Control Seminar

Algorithmic Foundations of Resilient Collaborative Autonomy: From Non-Convex Optimization to Perception and Control

Vasileios TzoumasAssistant Professor of Aerospace EngineeringUniversity of Michigan
WHERE:
Remote/Virtual
SHARE:

***Event will take place via Zoom. Zoom link and password will be distributed to the Controls Group e-mail list-serv. To join this list-serv, please send an (empty) email message to control_seminar-join@eecs.umich.edu with the word “subscribe” in the subject line. Zoom information is also available upon request to Katherine Godwin (ktgdwn@umich.edu).

ABSTRACT: The mobile robots of the future will autonomously understand their surroundings, navigate, and collaborate.  They will be helping us in tasks of exploration, surveillance, and multi-target tracking, by forming teams, agreeing on navigation plans, and perceiving the world autonomously, using their control and perception capabilities.  But this future is threatened by attacks and failures that can disable the robots’ control and perception capabilities, or even deceive them.  These threats can lie outside the reach of cybersecurity, and of estimation and control against malicious data. Instead, algorithms at the intersection of perception, planning, and non-convex optimization are needed. In this talk, I will present two such algorithms.

First, I will discuss the first algorithms for robust and adaptive combinatorial optimization against any number of (possibly temporary) robot removals.  The algorithms can robustify the teams’ plans online, against dynamic robot removals. I will demonstrate this in sensor scheduling, persistent surveillance, and multi-target tracking simulator experiments.  Second, I will present algorithms that robustify perception against deceptive failures (outliers). The algorithms achieve extreme outlier-robustness, even when the expected (inlier) noise is largely unknown.  I will illustrate this in scenarios of simultaneous localization and mapping (SLAM), object recognition, and 3D reconstruction. I will conclude with my vision for a resilient collaborative autonomy, arguing for convergence between cyber capabilities for a distributed artificial intelligence, driven by learning, and physical capabilities of morphable robots.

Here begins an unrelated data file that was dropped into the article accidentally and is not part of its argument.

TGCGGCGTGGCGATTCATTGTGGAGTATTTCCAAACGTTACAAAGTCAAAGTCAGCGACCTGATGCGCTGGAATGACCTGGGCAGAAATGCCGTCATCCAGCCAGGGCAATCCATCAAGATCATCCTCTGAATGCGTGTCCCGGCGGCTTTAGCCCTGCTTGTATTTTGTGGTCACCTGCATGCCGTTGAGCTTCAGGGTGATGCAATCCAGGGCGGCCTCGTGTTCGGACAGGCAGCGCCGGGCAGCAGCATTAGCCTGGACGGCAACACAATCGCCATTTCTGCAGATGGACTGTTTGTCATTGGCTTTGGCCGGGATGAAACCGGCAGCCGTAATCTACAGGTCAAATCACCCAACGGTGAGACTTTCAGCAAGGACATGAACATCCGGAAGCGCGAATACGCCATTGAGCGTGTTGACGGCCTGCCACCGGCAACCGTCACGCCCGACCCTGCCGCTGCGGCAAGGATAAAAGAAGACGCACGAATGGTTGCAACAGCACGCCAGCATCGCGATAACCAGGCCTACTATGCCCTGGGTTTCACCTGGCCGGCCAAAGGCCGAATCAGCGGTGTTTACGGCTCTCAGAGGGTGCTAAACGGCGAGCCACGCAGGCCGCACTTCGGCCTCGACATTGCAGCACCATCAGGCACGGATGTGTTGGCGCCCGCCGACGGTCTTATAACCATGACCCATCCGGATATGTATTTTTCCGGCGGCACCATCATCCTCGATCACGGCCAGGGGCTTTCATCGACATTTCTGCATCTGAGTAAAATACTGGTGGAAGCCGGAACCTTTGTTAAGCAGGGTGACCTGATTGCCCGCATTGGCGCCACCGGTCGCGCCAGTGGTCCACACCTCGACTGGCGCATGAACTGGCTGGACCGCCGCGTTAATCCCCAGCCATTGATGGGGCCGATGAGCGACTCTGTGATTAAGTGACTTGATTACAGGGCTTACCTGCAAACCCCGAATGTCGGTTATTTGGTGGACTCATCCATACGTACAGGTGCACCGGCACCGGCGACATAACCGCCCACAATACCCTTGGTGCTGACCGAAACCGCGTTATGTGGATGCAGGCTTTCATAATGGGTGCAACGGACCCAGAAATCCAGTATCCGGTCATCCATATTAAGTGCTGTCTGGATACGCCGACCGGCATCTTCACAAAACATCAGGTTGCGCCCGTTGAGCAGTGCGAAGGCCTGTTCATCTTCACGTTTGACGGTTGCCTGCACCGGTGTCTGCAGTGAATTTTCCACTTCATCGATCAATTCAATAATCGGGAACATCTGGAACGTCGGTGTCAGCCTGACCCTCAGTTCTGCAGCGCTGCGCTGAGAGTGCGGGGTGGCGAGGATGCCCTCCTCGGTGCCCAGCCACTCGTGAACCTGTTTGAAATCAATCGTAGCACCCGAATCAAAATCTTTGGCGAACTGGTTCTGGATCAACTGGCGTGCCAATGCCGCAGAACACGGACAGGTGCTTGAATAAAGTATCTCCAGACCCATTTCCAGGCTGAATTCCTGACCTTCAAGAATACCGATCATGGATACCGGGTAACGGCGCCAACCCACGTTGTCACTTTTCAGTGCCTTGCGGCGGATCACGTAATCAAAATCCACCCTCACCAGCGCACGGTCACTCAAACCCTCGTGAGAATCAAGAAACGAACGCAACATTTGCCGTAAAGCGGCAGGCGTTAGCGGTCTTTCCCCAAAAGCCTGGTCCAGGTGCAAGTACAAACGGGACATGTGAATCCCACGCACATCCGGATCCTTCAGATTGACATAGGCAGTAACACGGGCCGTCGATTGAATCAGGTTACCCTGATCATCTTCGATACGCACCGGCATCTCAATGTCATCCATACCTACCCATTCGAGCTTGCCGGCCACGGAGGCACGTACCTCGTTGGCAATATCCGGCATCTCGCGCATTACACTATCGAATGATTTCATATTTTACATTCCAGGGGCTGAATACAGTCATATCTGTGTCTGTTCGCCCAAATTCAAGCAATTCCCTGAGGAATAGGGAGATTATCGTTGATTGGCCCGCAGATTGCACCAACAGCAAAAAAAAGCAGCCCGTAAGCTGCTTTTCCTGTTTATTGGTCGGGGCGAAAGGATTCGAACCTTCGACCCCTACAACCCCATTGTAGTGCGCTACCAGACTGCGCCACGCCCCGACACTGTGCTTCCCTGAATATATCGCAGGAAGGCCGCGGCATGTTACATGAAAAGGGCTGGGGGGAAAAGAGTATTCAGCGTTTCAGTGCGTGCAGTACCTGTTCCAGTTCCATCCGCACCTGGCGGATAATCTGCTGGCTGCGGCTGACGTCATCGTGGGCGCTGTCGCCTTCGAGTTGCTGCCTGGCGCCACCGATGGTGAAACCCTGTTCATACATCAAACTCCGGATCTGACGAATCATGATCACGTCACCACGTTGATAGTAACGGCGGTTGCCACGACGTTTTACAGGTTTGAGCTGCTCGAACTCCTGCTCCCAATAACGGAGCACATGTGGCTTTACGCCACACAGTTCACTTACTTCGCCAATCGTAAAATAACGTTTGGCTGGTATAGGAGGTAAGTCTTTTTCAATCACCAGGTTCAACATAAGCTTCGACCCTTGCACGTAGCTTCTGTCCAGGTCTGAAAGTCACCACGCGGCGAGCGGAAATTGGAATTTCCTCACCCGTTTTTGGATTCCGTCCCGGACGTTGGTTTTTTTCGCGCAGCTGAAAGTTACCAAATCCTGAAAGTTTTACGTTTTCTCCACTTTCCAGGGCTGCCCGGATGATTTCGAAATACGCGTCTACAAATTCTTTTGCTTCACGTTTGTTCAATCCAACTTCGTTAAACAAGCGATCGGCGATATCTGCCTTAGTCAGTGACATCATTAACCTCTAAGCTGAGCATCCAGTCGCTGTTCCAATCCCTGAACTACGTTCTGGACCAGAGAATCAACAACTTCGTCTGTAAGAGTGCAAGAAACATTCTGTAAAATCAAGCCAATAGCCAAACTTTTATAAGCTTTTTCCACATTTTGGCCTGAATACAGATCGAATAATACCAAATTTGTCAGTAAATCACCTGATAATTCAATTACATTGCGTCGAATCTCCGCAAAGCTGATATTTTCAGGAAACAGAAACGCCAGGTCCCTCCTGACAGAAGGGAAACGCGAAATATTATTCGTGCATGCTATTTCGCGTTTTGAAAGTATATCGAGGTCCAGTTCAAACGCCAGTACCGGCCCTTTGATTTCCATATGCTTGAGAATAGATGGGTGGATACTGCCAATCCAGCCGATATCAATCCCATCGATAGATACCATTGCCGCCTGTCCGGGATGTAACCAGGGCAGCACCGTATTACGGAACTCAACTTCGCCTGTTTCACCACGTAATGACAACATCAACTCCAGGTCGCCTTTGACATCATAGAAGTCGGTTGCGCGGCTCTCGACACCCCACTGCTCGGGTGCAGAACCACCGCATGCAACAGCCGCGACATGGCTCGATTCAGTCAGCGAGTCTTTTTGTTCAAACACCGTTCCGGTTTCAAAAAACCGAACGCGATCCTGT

Relevant publications:

BIO: Vasileios Tzoumas received his Ph.D. in Electrical and Systems Engineering at the University of Pennsylvania (2018). He holds a Master of Arts in Statistics from the Wharton School of Business (2016); a Master of Science in Electrical Engineering from the University of Pennsylvania (2016); and a diploma in Electrical and Computer Engineering from the National Technical University of Athens (2012). He is an Assistant Professor in the Department of Aerospace Engineering, University of Michigan, Ann Arbor. Previously, he was a research scientist and a post-doc at the Massachusetts Institute of Technology (MIT), Department of Aeronautics and Astronautics, and Laboratory for Information and Decision Systems (LIDS). Vasileios works on control, learning, and perception, as well as combinatorial and distributed optimization, with applications to robotics, cyber-physical systems, and self-reconfigurable systems.  He aims for trustworthy collaborative autonomy. Vasileios is a recipient of the Best Paper Award in Robot Vision at the 2020 IEEE International Conference on Robotics and Automation (ICRA), and was a Best Student Paper Award finalist at the 2017 IEEE Conference on Decision and Control (CDC).

Sponsored by

UM ECEBoschFordToyota